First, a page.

A publication of the Archaeological Institute of America
Volume 65 Number 4, July/August 2012
At a time when Christianity was first starting to take root in England, a teenage girl was buried still wearing the stunning gold and jeweled cross she had sewn to her clothing during her short life. She was laid to rest on an ornamental bed covered with a straw mattress, where she remained for more than 1,300 years, preserving evidence not only of the extremely unusual practice of bed burial, but also of her high status and her faith. In fact, the girl’s grave is one ofthe earliest Anglo-Saxon Christian burial sites in Britain. It dates from a brief period—a century at most—when particular traditions of pagan religion, such as the bed burial and the inclusion of grave goods, coexisted with the Christian belief in the continuation of the soul, but not the body, after death.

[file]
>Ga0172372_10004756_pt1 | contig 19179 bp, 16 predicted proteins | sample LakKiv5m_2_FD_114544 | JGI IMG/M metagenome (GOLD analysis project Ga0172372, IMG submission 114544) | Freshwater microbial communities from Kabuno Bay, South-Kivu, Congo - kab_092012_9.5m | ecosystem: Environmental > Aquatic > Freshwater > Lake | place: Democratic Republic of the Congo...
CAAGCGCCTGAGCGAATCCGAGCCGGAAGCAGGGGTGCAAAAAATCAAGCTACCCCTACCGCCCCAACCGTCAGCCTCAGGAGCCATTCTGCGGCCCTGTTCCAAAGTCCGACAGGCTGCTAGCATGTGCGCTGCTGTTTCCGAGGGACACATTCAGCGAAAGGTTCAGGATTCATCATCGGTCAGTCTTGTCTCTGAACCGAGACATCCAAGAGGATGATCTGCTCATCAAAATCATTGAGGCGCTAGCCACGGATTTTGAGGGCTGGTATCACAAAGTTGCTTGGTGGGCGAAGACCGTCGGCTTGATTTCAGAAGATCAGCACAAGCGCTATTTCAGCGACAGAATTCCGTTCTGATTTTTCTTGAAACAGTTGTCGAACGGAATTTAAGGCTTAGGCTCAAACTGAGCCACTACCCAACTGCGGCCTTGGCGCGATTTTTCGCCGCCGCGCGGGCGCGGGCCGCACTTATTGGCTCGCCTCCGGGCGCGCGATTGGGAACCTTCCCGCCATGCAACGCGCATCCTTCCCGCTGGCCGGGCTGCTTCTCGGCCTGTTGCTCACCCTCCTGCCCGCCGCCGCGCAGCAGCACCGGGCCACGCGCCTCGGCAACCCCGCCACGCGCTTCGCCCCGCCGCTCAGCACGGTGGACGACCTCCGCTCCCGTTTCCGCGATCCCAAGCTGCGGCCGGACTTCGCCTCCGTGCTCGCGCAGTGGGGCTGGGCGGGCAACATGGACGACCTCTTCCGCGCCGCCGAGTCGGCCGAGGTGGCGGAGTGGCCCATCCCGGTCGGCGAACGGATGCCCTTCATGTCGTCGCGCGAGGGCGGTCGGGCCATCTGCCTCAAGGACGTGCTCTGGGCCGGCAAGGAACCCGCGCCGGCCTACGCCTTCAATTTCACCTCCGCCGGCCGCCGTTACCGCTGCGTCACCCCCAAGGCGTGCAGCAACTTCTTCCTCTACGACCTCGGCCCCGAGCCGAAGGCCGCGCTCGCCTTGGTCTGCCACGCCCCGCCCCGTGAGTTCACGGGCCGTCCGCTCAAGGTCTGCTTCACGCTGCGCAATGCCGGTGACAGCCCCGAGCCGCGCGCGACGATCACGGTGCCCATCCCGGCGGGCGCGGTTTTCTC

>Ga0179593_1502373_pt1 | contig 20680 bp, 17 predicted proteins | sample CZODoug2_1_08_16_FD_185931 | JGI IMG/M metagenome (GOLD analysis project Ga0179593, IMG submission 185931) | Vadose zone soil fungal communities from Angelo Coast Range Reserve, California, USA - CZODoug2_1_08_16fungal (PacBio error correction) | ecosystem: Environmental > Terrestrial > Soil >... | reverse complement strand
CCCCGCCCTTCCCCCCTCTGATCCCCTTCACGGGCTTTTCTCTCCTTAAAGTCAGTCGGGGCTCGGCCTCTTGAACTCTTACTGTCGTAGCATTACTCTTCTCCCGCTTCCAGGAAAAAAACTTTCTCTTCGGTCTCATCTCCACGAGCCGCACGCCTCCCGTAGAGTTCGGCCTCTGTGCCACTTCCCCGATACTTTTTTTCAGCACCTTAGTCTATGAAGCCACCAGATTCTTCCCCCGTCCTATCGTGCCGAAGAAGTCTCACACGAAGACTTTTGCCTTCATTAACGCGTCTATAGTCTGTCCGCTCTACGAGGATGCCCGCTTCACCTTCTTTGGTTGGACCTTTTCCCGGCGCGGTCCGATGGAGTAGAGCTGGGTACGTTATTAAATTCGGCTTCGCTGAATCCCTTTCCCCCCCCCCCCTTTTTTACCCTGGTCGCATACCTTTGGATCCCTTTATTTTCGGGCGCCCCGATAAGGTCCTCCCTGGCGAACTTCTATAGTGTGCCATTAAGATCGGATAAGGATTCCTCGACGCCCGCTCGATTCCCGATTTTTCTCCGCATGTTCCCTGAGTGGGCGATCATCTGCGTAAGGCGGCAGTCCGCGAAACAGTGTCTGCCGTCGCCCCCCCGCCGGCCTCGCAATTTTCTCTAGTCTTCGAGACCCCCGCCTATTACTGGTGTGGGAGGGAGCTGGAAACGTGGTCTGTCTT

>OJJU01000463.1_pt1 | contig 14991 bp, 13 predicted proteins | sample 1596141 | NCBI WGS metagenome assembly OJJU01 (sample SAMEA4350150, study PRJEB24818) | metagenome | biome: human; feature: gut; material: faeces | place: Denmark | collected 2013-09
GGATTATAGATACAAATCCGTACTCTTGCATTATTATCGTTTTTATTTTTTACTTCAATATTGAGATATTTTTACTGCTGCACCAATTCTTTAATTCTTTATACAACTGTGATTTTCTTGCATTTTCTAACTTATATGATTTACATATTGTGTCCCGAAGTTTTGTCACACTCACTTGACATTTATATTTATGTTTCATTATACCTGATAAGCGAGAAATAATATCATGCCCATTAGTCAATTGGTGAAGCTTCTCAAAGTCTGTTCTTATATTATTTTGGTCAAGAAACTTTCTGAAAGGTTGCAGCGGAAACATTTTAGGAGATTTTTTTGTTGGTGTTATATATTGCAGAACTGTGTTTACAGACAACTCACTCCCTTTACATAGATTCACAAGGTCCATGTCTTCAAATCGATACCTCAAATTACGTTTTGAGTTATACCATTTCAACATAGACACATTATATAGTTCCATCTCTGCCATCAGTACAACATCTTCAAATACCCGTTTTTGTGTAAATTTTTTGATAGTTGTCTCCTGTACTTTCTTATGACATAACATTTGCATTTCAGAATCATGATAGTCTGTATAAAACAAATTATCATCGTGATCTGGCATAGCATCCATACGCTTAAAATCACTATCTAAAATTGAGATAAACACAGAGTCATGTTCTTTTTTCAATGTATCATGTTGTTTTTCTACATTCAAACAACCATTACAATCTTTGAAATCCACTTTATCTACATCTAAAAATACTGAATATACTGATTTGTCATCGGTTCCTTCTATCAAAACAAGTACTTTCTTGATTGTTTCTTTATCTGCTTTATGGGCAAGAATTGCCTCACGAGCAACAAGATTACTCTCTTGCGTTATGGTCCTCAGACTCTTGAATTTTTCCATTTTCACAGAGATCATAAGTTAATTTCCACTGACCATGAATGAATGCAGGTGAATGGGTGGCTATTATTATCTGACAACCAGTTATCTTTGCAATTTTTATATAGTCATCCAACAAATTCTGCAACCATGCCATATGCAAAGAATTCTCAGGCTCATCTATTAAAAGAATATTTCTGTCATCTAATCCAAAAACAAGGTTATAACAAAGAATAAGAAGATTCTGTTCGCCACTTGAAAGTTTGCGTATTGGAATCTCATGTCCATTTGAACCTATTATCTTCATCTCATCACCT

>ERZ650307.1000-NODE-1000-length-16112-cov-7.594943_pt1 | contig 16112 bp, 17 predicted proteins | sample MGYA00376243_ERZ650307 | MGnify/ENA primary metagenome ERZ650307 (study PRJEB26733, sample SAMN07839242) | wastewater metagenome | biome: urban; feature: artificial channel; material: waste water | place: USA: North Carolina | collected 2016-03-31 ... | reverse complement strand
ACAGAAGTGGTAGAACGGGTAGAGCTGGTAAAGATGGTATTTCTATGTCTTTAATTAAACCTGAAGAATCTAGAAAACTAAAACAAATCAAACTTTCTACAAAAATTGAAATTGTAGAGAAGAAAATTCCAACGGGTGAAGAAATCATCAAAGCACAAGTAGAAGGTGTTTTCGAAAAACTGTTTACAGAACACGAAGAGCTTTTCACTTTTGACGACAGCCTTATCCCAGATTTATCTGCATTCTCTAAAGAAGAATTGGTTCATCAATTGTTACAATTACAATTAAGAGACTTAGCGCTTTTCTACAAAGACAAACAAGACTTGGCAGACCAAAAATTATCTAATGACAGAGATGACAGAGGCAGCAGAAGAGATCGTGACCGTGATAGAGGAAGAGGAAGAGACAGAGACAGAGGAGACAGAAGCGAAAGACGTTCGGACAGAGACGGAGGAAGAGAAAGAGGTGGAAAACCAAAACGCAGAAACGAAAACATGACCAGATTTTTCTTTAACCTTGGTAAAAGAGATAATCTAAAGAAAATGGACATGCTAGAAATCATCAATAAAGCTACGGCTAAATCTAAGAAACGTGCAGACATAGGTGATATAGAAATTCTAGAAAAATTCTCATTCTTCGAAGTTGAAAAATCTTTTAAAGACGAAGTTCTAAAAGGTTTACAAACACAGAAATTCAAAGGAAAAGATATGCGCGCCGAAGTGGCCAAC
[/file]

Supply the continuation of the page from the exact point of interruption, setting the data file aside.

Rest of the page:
According to Alison Dickens of Cambridge University, who led the excavation, to find a bed burial is remarkable—only 15 have been uncovered in the United Kingdom—but to find one in combination with a gold pectoral cross, of which there are only five known, is extraordinary. “We think there’s only been one other such burial, which was found in nearby Suffolk,” explains Dickens, “but it was uncovered in the nineteenth century and the records are very unclear.” With the application of modern scientific techniques, archaeologists hope to tell more of the girl’s story. “The mysteries of who she was, why she was here, and why her grave merited such lavish treatment,” says Dickens, “have certainly captured our imagination!”Share